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  • A Limey In King Gates' Court
    Posted by Graham Warwick 9:41 PM on May 07, 2009

    If US SecDef Robert Gates' unveiling of his budget outline on April 6 was the first shoe dropping, and you thought today's presentation of the DoD's FY2010 budget request would be the other shoe - then the Pentagon must have three legs. Because after sitting through the afternoon's briefings I am certain there is another shoe still to drop - the Quadrennial Defense Review (QDR).

    For all its volumes, the 2010 budget is a one-time, one-year budget. There is no FYDP - future-years defense plan - showing projected spending over the next five years. "We don't have a plan beyond 2010," the Pentagon's comptroller admitted to the assembled journos. All the programs in the budget could end next year, for all we know - and some probably will.

    More than once, briefers acknowledged that the future of this or that program would have to await the outcome of the QDR, which will take place over the rest of this year and shape defense spending from FY2011 onwards.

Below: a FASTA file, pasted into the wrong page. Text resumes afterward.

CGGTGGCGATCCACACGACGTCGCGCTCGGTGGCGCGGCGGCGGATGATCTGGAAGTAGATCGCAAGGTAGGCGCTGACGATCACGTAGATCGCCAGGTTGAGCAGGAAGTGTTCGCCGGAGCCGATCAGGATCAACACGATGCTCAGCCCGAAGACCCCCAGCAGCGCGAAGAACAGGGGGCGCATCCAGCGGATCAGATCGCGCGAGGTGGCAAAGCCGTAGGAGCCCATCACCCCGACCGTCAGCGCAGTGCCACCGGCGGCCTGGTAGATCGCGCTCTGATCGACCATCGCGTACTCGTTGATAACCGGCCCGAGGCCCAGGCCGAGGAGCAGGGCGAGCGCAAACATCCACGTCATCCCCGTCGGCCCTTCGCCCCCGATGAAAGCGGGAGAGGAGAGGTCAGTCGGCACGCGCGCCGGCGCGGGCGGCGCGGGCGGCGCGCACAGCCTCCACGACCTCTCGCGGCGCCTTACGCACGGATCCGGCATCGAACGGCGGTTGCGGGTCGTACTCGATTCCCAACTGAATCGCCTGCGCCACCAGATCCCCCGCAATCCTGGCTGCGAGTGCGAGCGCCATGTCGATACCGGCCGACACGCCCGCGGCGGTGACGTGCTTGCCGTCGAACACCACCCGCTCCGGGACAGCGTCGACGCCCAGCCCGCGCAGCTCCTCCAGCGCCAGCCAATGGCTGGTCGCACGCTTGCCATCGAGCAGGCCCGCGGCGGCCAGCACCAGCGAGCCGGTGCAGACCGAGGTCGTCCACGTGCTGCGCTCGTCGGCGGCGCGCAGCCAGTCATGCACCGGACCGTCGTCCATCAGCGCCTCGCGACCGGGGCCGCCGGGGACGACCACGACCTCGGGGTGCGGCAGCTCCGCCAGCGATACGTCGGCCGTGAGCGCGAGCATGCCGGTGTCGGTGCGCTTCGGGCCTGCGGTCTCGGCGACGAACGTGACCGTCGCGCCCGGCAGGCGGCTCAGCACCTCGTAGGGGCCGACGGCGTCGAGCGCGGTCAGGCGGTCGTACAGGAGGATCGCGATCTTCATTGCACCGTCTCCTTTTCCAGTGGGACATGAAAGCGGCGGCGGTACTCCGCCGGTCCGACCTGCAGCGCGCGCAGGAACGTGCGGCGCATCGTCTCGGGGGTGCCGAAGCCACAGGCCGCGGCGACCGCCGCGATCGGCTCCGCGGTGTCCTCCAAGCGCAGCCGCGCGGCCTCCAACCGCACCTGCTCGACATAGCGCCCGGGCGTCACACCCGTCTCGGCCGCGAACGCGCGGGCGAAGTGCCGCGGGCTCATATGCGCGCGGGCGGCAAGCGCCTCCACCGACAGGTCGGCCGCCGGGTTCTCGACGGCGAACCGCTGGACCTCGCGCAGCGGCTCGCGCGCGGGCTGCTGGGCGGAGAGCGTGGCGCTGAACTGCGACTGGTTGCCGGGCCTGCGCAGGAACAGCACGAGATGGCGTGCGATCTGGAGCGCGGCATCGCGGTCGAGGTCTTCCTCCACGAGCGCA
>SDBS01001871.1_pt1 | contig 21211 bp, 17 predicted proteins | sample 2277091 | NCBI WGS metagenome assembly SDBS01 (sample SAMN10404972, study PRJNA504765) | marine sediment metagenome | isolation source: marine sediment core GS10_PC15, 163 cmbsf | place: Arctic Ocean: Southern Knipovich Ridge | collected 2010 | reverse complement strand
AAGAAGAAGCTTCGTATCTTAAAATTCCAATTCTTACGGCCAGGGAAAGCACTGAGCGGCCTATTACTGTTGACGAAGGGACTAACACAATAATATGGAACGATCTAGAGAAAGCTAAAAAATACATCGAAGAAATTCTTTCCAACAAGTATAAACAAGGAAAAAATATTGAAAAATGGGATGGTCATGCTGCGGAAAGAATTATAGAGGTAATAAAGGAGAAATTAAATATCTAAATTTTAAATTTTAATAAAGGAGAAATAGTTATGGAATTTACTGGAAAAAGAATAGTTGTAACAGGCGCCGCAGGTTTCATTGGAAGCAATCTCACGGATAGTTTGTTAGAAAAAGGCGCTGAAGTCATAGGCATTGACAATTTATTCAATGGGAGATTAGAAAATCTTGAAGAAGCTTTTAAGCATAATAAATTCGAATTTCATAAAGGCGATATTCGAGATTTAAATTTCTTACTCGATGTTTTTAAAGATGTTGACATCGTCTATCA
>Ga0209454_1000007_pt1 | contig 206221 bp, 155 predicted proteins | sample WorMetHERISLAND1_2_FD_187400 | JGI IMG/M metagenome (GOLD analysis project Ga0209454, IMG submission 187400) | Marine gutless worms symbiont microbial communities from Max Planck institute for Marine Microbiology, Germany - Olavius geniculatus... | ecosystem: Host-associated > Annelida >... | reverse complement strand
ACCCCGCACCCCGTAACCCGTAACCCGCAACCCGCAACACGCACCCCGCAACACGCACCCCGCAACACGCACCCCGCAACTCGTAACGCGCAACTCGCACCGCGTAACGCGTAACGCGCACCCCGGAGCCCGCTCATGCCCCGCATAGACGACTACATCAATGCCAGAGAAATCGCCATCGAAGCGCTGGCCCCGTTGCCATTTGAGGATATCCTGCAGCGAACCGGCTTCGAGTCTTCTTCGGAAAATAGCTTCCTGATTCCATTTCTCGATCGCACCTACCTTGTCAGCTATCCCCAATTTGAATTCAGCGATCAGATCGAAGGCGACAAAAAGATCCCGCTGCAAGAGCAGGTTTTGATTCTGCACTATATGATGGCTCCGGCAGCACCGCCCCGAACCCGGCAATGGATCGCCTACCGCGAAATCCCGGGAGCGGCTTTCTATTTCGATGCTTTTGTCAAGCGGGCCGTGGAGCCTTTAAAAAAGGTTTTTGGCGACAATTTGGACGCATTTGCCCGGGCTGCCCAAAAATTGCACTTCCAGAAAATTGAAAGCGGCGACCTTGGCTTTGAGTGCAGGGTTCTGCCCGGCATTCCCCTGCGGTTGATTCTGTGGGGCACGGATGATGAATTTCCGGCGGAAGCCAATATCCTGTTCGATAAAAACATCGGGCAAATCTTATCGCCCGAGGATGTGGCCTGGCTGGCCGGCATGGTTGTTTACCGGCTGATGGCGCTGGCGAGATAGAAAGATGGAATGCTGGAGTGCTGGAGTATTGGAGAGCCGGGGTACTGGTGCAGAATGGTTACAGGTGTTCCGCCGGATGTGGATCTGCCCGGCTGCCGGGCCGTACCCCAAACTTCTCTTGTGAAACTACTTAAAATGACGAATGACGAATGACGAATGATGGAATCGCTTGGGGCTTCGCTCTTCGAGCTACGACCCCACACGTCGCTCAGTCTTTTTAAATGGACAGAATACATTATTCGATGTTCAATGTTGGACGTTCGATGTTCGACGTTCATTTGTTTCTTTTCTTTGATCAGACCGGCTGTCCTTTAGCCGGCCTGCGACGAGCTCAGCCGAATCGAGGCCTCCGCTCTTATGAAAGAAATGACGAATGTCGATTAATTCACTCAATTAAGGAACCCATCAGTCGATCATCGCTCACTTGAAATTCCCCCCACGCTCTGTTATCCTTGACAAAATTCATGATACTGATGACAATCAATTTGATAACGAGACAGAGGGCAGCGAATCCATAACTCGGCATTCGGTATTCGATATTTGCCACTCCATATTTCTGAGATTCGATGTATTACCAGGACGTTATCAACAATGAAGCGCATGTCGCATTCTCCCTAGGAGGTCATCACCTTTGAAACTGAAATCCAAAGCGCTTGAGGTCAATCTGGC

blog post photo
    Enough already? (Photo: US Navy)

    Take the Navy's F/A-18E/F Super Hornet. Procurement has been cut from the planned 18 aircraft to nine - even though the Navy has an acknowledged shortfall in fighters. The nine E/Fs, plus 22 EA-18Gs, will keep 2010 procurement above the minimum 24 aircraft needed to keep the line open - until after the results of the QDR are known, the Navy briefer said.

    "I'm not saying there's not a shortfall," he said, "but the strike fighter gap will be taken up at the QDR." The clear implication is that the size - and very existence - of that gap will be determined by force structure decisions coming out of the QDR. It's not a giant leap to think that the QDR will decide the current fighter force is quite adequate, and there is no shortfall after all.

    It's what has already happened to the F-22. In the Pentagon comptroller's words: "187 high-end fighters is enough to meet the high-end threats". If the watchword of the last Quadrennial Defense Review was "transformation", then the theme of the 2010 QDR could well turn out to be "adequacy" or "sufficiency" or "we have enough of those, thank you."

    Tags: ar99, Pentagon, budget, QDR

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